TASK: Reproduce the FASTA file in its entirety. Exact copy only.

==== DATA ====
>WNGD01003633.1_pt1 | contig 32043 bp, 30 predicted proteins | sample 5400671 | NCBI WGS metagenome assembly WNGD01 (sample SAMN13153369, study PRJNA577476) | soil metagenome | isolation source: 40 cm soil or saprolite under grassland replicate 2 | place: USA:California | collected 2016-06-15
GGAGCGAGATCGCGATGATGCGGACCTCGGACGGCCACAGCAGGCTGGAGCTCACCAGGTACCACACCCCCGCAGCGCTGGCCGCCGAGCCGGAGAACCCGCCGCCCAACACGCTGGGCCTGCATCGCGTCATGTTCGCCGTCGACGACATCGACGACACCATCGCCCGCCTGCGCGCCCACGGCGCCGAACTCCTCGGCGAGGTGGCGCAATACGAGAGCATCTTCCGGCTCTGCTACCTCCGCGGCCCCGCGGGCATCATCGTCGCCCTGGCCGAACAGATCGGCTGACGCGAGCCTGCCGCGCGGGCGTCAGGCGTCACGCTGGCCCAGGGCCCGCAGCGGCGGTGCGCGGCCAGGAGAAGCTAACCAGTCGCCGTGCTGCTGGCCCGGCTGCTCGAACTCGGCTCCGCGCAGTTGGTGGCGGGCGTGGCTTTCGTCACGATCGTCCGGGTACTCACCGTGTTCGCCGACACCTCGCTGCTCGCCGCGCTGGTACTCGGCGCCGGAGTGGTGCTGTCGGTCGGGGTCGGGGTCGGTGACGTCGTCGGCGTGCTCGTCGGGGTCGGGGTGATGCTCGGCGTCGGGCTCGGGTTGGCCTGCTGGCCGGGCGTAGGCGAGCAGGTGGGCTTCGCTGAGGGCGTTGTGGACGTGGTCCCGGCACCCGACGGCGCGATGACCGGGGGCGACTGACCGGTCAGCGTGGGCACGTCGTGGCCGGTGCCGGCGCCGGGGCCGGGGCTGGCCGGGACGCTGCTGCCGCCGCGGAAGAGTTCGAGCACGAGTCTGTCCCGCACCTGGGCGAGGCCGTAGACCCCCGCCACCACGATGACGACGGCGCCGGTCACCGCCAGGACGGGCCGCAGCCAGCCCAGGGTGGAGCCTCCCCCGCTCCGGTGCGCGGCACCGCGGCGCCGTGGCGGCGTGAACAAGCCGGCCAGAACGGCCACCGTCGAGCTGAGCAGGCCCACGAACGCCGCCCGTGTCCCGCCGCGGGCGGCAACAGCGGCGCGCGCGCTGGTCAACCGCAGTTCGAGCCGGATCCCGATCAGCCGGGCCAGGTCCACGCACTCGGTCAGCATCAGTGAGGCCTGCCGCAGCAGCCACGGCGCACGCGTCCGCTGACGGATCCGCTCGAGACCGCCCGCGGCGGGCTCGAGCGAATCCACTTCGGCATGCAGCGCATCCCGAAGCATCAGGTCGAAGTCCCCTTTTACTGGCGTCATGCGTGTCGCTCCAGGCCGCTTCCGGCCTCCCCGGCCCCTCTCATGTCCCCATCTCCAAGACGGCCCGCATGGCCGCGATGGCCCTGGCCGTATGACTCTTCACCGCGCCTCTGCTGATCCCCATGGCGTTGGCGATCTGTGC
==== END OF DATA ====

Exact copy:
>WNGD01003633.1_pt1 | contig 32043 bp, 30 predicted proteins | sample 5400671 | NCBI WGS metagenome assembly WNGD01 (sample SAMN13153369, study PRJNA577476) | soil metagenome | isolation source: 40 cm soil or saprolite under grassland replicate 2 | place: USA:California | collected 2016-06-15
GGAGCGAGATCGCGATGATGCGGACCTCGGACGGCCACAGCAGGCTGGAGCTCACCAGGTACCACACCCCCGCAGCGCTGGCCGCCGAGCCGGAGAACCCGCCGCCCAACACGCTGGGCCTGCATCGCGTCATGTTCGCCGTCGACGACATCGACGACACCATCGCCCGCCTGCGCGCCCACGGCGCCGAACTCCTCGGCGAGGTGGCGCAATACGAGAGCATCTTCCGGCTCTGCTACCTCCGCGGCCCCGCGGGCATCATCGTCGCCCTGGCCGAACAGATCGGCTGACGCGAGCCTGCCGCGCGGGCGTCAGGCGTCACGCTGGCCCAGGGCCCGCAGCGGCGGTGCGCGGCCAGGAGAAGCTAACCAGTCGCCGTGCTGCTGGCCCGGCTGCTCGAACTCGGCTCCGCGCAGTTGGTGGCGGGCGTGGCTTTCGTCACGATCGTCCGGGTACTCACCGTGTTCGCCGACACCTCGCTGCTCGCCGCGCTGGTACTCGGCGCCGGAGTGGTGCTGTCGGTCGGGGTCGGGGTCGGTGACGTCGTCGGCGTGCTCGTCGGGGTCGGGGTGATGCTCGGCGTCGGGCTCGGGTTGGCCTGCTGGCCGGGCGTAGGCGAGCAGGTGGGCTTCGCTGAGGGCGTTGTGGACGTGGTCCCGGCACCCGACGGCGCGATGACCGGGGGCGACTGACCGGTCAGCGTGGGCACGTCGTGGCCGGTGCCGGCGCCGGGGCCGGGGCTGGCCGGGACGCTGCTGCCGCCGCGGAAGAGTTCGAGCACGAGTCTGTCCCGCACCTGGGCGAGGCCGTAGACCCCCGCCACCACGATGACGACGGCGCCGGTCACCGCCAGGACGGGCCGCAGCCAGCCCAGGGTGGAGCCTCCCCCGCTCCGGTGCGCGGCACCGCGGCGCCGTGGCGGCGTGAACAAGCCGGCCAGAACGGCCACCGTCGAGCTGAGCAGGCCCACGAACGCCGCCCGTGTCCCGCCGCGGGCGGCAACAGCGGCGCGCGCGCTGGTCAACCGCAGTTCGAGCCGGATCCCGATCAGCCGGGCCAGGTCCACGCACTCGGTCAGCATCAGTGAGGCCTGCCGCAGCAGCCACGGCGCACGCGTCCGCTGACGGATCCGCTCGAGACCGCCCGCGGCGGGCTCGAGCGAATCCACTTCGGCATGCAGCGCATCCCGAAGCATCAGGTCGAAGTCCCCTTTTACTGGCGTCATGCGTGTCGCTCCAGGCCGCTTCCGGCCTCCCCGGCCCCTCTCATGTCCCCATCTCCAAGACGGCCCGCATGGCCGCGATGGCCCTGGCCGTATGACTCTTCACCGCGCCTCTGCTGATCCCCATGGCGTTGGCGATCTGTGC